alas, she returns with weary wing and downcast 
look, and bearing no olive-branch from the land it 
had sought. And when neither the sun of truth 
nor the stars of promise appear, and no small tem- 
pest of sorrow lays upon him, all hope is taken 
away, and he yields himself up to despair. 
But, my friends, to save us from tMs dark and 


sorrowing state of mind, Ood hatb stooped to our 
wants, and given us a Revelation. In the teach- 
ings of prophets, and especially in the mission of 
His own Son, we shall find that the Creator has 
spoken to the mariners on the sea of time, and in 
tones of tendeniess and love exhorted them to " be , 
of good cheer," to trust in him amidst the tem- 
pests which lay heavily upon them, and to believe 
that he '' rideth upon the storm," and will finally 
bring them to their ** desired haven." To these 
ignorant and weary mariners, the Gospel of Jesus 
Christ brings a chart of the great ocean of being, 
and a compass by which to regulate their voyage. 
It is a chart of the divine government, and the, 
compass of eternal truth. It is true, tha^ there 
are some who have but little confidence in iheir 
correctness, and even think that we should know 
.just as much of God and futurity, if we should 
throw them into the sea ; but it is an undeniable 
fact that those who have studied them with the 
most care^ and especially those who ha^ve tried, 
them, and used them most constantly and thorough- 
ly, have had the greatest confidence in their cor- 
rectness, and they have found themselves cheerful 
and happy, at peace with themselves and with 
God, just in proportion as they have yielded to 


, their instructions, and. regulated their course hj 
their directions. 

I have called the Gospel a chart of the great 
ocean of being, and I think there is no extrava- 
gance in the comparison. It ^ves a revelation of 
the character of God and the nature of his govern- 
ment. It tells us that He who made us is not 
merely our Creator, but our Father ; that he hath 
created us in his own image, and for the reflection 
of his glory ; that he regards us and treats us as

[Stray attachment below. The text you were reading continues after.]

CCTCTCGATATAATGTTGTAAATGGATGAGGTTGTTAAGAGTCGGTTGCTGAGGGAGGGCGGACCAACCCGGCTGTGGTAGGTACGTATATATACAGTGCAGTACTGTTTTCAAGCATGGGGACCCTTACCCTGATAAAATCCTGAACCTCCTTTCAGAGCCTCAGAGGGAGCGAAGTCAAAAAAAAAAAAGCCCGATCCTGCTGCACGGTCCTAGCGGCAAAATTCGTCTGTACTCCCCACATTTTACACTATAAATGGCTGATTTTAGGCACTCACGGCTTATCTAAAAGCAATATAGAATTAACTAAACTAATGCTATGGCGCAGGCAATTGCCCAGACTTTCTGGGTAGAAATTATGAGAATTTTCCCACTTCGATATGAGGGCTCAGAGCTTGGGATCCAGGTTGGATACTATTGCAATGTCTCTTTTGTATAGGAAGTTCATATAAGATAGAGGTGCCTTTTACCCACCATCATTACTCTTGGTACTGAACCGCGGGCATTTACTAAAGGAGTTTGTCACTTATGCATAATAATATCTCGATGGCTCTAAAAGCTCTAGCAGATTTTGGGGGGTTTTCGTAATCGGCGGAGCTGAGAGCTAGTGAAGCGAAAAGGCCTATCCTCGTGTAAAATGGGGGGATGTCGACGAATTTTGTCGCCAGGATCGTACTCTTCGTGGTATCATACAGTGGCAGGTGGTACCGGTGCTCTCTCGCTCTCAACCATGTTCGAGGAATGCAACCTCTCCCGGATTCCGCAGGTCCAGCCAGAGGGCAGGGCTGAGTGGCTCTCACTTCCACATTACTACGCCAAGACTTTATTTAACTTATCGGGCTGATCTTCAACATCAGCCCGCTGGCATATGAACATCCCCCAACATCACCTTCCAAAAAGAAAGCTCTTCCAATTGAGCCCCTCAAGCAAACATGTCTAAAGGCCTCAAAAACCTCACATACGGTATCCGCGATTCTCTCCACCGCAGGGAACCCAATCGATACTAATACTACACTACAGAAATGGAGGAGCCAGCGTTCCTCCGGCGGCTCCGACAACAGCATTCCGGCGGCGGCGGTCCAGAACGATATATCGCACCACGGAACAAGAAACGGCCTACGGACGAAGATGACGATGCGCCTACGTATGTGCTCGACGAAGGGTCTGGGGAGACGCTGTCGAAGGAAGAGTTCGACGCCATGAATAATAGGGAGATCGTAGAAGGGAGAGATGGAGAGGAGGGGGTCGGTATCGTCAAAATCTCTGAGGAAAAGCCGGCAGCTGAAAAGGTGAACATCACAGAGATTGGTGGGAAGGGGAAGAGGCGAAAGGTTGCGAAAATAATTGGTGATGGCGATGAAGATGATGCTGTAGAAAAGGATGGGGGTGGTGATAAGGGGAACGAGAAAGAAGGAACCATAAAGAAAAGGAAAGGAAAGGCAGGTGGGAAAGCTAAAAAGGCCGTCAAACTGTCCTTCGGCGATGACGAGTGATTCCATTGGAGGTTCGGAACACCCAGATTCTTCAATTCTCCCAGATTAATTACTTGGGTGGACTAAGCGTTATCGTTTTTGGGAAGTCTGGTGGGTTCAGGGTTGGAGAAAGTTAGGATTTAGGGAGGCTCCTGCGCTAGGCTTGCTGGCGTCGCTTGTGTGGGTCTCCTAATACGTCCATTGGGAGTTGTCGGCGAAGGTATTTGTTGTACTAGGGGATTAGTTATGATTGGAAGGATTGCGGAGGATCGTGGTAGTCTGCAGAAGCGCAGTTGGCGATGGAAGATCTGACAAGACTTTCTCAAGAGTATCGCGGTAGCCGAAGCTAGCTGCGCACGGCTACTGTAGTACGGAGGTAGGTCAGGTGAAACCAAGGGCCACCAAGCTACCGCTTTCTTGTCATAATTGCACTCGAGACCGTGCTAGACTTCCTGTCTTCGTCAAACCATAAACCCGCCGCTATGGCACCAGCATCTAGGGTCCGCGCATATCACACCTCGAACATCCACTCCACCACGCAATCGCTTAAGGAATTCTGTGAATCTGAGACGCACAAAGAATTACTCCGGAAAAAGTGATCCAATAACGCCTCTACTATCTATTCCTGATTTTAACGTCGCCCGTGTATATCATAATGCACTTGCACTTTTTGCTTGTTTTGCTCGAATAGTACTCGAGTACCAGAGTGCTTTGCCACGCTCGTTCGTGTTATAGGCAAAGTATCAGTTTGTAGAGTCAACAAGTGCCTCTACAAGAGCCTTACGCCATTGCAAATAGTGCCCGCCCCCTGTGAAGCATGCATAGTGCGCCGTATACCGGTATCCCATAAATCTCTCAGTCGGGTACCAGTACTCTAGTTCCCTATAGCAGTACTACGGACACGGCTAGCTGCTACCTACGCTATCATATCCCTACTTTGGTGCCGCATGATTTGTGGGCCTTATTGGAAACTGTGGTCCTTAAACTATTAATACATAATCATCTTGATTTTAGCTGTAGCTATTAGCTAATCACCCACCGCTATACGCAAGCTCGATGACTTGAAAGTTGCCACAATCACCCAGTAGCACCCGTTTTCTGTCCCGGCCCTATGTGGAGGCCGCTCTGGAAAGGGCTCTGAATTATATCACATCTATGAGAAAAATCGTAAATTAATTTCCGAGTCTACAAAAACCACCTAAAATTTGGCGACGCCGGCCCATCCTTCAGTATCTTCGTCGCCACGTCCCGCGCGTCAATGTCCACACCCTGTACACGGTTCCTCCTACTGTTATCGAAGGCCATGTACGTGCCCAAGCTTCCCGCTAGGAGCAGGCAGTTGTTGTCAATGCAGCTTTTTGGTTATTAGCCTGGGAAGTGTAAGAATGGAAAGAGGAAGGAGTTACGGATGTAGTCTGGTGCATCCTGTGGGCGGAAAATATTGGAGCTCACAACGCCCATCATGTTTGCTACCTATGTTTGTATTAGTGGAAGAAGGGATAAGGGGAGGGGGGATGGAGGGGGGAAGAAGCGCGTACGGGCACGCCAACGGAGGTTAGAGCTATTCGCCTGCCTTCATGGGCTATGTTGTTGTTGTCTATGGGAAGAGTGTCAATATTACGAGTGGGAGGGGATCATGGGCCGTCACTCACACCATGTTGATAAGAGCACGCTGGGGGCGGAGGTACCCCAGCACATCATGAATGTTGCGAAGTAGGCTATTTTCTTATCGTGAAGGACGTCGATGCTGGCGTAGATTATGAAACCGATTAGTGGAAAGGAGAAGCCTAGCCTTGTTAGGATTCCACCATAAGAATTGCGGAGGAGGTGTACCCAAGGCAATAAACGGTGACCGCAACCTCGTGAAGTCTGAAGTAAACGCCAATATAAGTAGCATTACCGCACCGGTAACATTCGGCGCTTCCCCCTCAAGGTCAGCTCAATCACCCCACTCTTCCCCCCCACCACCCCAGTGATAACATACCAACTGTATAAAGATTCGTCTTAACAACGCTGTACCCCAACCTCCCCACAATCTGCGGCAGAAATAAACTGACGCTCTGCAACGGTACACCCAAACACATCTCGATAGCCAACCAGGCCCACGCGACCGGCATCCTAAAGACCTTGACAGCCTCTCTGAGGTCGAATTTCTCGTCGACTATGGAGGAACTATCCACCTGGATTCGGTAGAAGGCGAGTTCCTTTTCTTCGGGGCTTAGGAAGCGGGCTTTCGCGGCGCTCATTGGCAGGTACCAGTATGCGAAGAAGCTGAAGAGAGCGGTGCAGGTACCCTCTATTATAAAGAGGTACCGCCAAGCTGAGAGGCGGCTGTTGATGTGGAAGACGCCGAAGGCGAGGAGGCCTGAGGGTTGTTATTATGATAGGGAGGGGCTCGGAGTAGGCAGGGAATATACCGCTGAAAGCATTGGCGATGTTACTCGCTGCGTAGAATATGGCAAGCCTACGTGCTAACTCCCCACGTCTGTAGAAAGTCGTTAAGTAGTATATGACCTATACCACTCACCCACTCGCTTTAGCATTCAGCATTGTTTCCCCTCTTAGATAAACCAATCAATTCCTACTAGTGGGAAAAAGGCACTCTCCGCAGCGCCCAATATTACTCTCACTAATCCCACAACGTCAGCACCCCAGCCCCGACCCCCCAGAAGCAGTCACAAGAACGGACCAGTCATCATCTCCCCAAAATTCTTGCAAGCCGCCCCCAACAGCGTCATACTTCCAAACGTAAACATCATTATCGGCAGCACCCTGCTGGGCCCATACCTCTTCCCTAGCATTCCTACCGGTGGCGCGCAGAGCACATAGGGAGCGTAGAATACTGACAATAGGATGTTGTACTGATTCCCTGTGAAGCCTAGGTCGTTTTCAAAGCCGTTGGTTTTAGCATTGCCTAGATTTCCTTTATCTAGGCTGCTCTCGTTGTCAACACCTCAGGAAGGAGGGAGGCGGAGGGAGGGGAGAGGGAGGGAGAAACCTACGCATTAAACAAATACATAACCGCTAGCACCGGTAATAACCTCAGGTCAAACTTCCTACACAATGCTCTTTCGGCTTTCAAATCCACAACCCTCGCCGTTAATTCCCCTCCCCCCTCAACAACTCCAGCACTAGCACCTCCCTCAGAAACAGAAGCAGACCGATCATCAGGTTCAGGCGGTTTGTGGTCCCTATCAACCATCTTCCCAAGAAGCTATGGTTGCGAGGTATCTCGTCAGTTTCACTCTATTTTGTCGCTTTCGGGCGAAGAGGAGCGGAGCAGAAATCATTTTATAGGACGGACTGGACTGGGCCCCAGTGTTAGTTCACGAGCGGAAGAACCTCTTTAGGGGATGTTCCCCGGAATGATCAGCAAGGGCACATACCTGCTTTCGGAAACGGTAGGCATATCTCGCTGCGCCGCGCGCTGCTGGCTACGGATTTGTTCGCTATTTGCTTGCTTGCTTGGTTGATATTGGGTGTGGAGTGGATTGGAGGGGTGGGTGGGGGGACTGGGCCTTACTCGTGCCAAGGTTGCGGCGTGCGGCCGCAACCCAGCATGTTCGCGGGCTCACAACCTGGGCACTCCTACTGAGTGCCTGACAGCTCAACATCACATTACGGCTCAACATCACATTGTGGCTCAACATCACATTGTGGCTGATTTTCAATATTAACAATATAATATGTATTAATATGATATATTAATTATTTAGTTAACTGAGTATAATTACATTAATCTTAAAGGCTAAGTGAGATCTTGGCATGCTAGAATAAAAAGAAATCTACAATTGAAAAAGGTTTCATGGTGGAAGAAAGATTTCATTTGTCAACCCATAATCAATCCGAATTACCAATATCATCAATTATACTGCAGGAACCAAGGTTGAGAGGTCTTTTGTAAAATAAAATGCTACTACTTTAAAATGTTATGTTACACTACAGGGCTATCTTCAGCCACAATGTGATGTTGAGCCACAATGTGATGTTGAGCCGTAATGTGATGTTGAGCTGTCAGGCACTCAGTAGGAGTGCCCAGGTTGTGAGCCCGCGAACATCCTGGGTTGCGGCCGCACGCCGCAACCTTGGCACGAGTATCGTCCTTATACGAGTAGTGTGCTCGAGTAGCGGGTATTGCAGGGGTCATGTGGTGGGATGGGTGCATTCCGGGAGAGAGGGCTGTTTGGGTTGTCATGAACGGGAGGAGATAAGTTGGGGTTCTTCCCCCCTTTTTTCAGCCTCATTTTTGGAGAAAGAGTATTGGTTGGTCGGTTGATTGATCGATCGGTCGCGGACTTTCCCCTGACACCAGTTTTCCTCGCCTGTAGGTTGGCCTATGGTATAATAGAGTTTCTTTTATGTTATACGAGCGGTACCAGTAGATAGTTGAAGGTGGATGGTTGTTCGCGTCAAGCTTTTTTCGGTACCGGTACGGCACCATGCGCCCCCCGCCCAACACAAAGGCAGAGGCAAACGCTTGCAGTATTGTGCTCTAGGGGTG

his own children^ and that though he lead us 
through many dark and trying scenes, he will nev- 
er leaye nor forsake us ; he will lead us forth by 
a way which they know not, and conduct us to the 
green pasture of his favot. How big with sub- 
limity^ and how replete with wisdom and comfort 
are the views which are given of the character of 
Him who sits at the helm of the universe ! Listen. 
" He hath created all things^ aitd for his pleasure 
they are and were created.'* ** He loveth all the 
tilings that are, and hateth nothing which he has 
made, for he never would have created anything to 
hUve hated it.'' " He is good unto all, and his ten- 
der merci€lB are over all his works." '* Clouds and 
darkness are round about him, but justice and 
judgment are the habitation of his throne." " He 
will not cast off forever ; but though* he cause 


grief, yet will be have compasctMn according to the 
multitude of bis mercies. For he doth not affliet 
willingly, nor grieve^ the children of men." *' He 
will not always chide, for the spirits would fail be- 
fore him, and the souls he has made«" '* Con- 
sider the birds of the air ; ypmr heavenly Faliier 
feedeth them: will he not much mqre take 
care of you, O ye of little faith ?" " He seeth Jp, 
secret." '' Not a sparrow falleth to the ground 
without his notice, and the very hairs of your bead 
are all numbered before him : Fear ye not, there- 
fore ; ye are of more value tiian many sparrows." 
Whoever looks up to God through these yiews, 
will have a light within him which will be to his 
soul what the sun is to the ,eye ; and though 
clouds and storms come over him, his inward eye; 
will see that, while ''God maketh darkness his 
pavilion^" he ruletb in goodness, and wUl make 
present affliction nvork for him future and greater 
good. * 

I have caUed the Gospel also a compass, and 
have I not very appropriately ? To the mariners 
on the sea of time it is a guide, and amidst storm 
and sunshine it points them to the haven of im- 
mortality and eternal delight. How plam is the 
language, and how rich and consoling its mighty 
import 1 " The creature was made subject to van- 


Hj, not wQlingly, but by reaaon of Hbai who bath 
subjected the same in hope, because the creature 
itself shall be delivered from the bondage of cor* 
mptioHi inlo the glorious liberty of the children of 
Ood/' ** The children of this world marry and 
are giyen in marriagei but they which shall be 
accounted worthy to obtain that world, and the res- 
urrection from the dead, neither marry, nor^are 
giTcn in marriage; nether can they die any more; 
for they are equal unto the angels, and are ike 
diildren of God, being- the children of the resur- 
rection.'' " The last enemy, death, shall be de* 
stroyed." " As in Adam al] die, evcoi bo in Christ 
shall aU be made aliye." ** As we haye borne the 
image of the earthy, we shall also bei^r the image 
of the heayenly." ''So when this corruptible 
shall have put on ino(HTuption, and this mortal 
shall haye put on immortality, then shall be 
brought to pssB the saying that is written. Death 
is swallowed up in yictory. death, where is 
thy sting ? O grave, where is thy victory ? The 
sting of death is sin, and the strength of sin is the 
law. But thanks be to God, which giveth us the 
victory, through our Lord Jesus Christ." " And 
I heard every creature which is in heaven, and on 
the earth, and under the earth, and such as are in